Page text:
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film review

Steven Spielberg returns to executive produce the long-awaited next installment of his groundbreaking Jurassic Park series. Colin Trevorrow directs the epic action-adventure, and Frank Marshall and Patrick Crowley join the team as producers.Photo Credit: ILM/Universal Pict

If Steven Spielberg's first Jurassic Park faced the daunting prospect of resurrecting dinosaurs, the new Jurassic World, produced by Spielberg but directed by Colin Trevorrow, has more modest but still challenging ambitions: Resurrecting the feeling of seeing Jurassic Park for the first time.

In effect, Jurassic World is the sequel as fan fiction, with a nostalgic technical glow that hovers over the proceedings – romantically lit and shot characters, jungle scenes captured in the rich colour dynamics of film, not digital video, and a score that frequently refers to John Williams's rousing Jurassic Park theme from 1993. At the same time, the script is almost apologetically humorous about its derivative formula and blockbuster aims. The most ambitious thing about Jurassic World is that it asks moviegoers to sympathize with people struggling to keep a dinosaur entertainment franchise alive.

Twenty years after the traumatic events of Jurassic Park (the two intervening movie sequels are wisely ignored), audiences have become jaded. Profits are dipping at Jurassic World, a dinosaur zoo and research facility on the island of Isla Nublar off the Costa Rican coast. Tourists take cruise ships to the island and stay at luxury hotels, ride in bubble-shaped cars through fields where peaceful herbivores graze, or watch some sort of giant turtle-saurus leap out of the water and snap up sharks. It's all a little tame. Teenagers text and watch Jimmy Fallon videos on their phones while the guides, like dolphin trainers, show what tricks the big captive creatures can do.

"No one's impressed by a dinosaur any more," bemoans Claire (Bryce Dallas Howard), the ultra-coiffed, high-heeled corporate head of Jurassic World. She works for the super-wealthy adventurer and owner Simon Masrani (Irrfan Khan), who inherited the Jurassic franchise from John Hammond (Richard Attenborough).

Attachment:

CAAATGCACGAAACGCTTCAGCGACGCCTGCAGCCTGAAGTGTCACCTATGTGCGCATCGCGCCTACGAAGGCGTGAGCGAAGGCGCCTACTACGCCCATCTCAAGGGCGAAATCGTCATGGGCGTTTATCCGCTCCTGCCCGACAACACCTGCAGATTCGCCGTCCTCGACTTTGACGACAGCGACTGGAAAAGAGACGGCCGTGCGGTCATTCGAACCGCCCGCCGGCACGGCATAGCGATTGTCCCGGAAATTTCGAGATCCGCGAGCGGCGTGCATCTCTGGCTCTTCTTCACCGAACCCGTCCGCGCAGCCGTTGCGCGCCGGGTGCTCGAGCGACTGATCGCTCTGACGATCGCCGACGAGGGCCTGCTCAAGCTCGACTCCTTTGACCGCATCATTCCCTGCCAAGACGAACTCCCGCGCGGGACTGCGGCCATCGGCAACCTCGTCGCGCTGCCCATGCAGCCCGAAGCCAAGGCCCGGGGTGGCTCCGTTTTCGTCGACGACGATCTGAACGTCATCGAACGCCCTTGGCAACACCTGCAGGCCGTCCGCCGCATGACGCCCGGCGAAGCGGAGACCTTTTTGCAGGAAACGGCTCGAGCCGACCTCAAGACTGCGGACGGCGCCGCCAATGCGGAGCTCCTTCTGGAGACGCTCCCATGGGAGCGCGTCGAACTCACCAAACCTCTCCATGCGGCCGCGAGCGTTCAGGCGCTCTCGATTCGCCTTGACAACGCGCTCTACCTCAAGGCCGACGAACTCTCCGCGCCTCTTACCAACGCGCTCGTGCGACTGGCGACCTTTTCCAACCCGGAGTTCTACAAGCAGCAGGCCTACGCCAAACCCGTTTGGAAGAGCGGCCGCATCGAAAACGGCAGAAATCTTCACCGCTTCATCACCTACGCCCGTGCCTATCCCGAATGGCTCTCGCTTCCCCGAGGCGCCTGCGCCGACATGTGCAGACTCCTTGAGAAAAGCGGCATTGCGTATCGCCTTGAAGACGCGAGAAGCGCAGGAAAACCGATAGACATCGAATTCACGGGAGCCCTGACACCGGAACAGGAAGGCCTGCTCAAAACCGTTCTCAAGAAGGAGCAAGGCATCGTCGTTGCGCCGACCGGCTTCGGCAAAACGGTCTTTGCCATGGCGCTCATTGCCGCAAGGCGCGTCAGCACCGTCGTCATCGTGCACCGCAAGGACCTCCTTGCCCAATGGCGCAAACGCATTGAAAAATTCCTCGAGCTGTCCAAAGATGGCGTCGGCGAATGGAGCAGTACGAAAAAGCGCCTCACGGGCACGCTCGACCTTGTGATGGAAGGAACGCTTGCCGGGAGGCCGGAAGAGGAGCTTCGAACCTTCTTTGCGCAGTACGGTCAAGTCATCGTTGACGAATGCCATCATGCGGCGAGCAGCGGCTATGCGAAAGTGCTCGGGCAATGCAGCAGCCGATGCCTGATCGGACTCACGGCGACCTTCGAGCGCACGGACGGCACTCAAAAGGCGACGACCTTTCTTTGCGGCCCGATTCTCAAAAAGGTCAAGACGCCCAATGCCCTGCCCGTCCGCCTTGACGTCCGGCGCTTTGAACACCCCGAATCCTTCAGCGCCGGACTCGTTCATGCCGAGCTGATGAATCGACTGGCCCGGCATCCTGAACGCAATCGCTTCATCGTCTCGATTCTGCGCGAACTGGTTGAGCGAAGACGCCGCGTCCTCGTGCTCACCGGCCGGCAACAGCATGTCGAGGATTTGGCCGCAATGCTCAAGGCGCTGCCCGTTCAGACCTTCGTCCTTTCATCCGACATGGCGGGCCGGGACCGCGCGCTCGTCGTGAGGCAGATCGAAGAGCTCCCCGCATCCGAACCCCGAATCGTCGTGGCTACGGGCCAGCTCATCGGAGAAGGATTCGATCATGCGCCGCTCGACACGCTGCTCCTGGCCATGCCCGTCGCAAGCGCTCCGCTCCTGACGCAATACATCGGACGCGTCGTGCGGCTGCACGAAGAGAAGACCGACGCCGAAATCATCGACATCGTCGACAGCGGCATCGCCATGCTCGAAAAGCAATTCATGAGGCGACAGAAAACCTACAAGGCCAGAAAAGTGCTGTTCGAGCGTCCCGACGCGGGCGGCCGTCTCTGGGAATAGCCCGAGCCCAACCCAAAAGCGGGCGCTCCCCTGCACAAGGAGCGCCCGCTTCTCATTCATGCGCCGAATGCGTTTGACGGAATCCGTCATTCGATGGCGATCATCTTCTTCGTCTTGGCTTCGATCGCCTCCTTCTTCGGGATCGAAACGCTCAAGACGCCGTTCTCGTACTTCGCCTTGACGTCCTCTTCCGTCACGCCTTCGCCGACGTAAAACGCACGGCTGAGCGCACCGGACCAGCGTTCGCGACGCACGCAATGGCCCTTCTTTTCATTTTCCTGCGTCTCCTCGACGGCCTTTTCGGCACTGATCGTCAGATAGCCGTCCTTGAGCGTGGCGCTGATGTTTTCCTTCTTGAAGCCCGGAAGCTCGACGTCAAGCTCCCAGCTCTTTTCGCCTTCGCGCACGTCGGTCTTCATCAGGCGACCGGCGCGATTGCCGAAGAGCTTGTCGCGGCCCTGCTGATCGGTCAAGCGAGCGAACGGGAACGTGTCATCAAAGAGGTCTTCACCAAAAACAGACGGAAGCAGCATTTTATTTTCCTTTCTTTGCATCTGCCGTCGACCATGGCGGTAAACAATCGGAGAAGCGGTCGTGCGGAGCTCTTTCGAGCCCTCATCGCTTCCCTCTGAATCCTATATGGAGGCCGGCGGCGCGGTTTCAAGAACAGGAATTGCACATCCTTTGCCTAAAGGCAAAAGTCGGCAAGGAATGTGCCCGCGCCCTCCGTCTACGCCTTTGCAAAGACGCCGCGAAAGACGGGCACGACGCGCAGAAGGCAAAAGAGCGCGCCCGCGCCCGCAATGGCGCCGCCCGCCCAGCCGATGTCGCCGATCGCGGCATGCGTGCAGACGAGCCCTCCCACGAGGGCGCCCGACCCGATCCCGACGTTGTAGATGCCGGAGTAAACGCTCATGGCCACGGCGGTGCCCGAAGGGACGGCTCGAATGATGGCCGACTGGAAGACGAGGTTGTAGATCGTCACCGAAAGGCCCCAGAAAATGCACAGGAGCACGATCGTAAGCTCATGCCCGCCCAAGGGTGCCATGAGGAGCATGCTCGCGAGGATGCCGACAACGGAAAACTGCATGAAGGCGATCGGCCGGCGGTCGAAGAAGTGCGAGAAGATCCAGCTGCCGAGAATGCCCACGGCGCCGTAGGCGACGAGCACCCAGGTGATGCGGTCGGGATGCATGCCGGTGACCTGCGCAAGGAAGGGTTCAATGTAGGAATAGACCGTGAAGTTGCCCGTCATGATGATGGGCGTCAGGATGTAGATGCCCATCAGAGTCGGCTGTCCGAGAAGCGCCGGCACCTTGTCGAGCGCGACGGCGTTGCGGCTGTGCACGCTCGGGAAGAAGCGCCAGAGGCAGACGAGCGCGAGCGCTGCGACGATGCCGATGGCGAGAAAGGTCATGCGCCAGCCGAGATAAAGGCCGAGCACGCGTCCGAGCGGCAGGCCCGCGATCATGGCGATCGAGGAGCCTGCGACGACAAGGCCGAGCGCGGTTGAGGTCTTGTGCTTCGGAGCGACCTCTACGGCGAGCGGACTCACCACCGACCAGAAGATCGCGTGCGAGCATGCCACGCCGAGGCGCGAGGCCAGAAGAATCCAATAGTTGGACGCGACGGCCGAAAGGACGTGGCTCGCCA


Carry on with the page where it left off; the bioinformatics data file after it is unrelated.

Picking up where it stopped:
Determined to give the theme park a commercial makeover, the executives have commissioned genetic scientist Henry Wu (B.D. Wong, returning from the first film) to create something "bigger, scarier, cooler" to bring back the wow factor to the theme park. Theme-park management, of course, is a subject close to Universal Studios's own interests, and the script consistently critiques corporate excess while celebrating the same. An obvious example is the way Jurassic World is stuffed with product placement, while the ethics of branding is also a subject of debate among the brass in the movie.

Jurassic World's new attraction (or disaster-waiting-to-be-unleashed) is called Indominus rex, which is part T-rex, but with a bunch of other creatures in its DNA mix (cuttlefish?), allowing the dinosaur's various powers to be revealed through the course of the movie.

Along with the familiar sadistic kicks of watching creatures that lurch and chomp, the most obvious Spielbergian element here is the emphasis on family bonding. As what used to be called a "career gal," Claire has no significant other or children but has some sense of family obligation. She agrees to babysit her two nephews: glum, bored teen Zach (Nick Robinson) and his geekily adorable dinosaur-obsessed younger brother Gray (Ty Simpkins), while their parents work out their divorce.

Fortunately, terrifying dinosaurs have a way of bringing human beings closer. Claire previously dated the old-fashioned, macho dino trainer Owen (Chris Pratt), who works at the facility in a special program with raptors, those speedy and relentless carnivores that starred in the first film. Owen is at odds with another former military man, Hoskins (Vincent D'Onofrio), who wants to turn dinosaurs into military assets. When Claire becomes concerned about the safety of Indominus rex's pen, she has to call on Owen for advice. The timing is perfect: He shows up on the same afternoon Indominus decides to make her move.

The second half of the movie is mostly devoted to the logistics of moving Indominus around the island, endangering the kids, and the various stratagems of good and bad humans and dinosaurs. Trevorrow (Safety Not Guaranteed) repeats favourite Spielberg tropes (different foreground and background scales, giant things that aren't noticed until they move slightly), without quite matching the latter's intensity.

The dinosaurs (animatronic, CGI and puppets) are big (there are only a handful of shots where Indominus can be seen at her full height) and, as far as we can guess, impressively lifelike. The humans are somewhat less so. Several, like D'Onofrio's jingoistic military man and Wong's amoral scientist, are crude B-movie stock characters.

As Owen, Pratt – in pugnacious Indiana Jones mode – tones down the comedy from his star turn in last year's Guardians of the Galaxy, but has the right mixture of gravity and mischief. Less fortunate is Howard, who, stuck in retro girl fashion, is mostly obliged to shed clothes and get sweatier and more dishevelled as the film progresses.

Jurassic World never breaks out of its own confines of homage and imitation. The movie ends up as an awkward, ungainly hybrid: large, but inconsequential.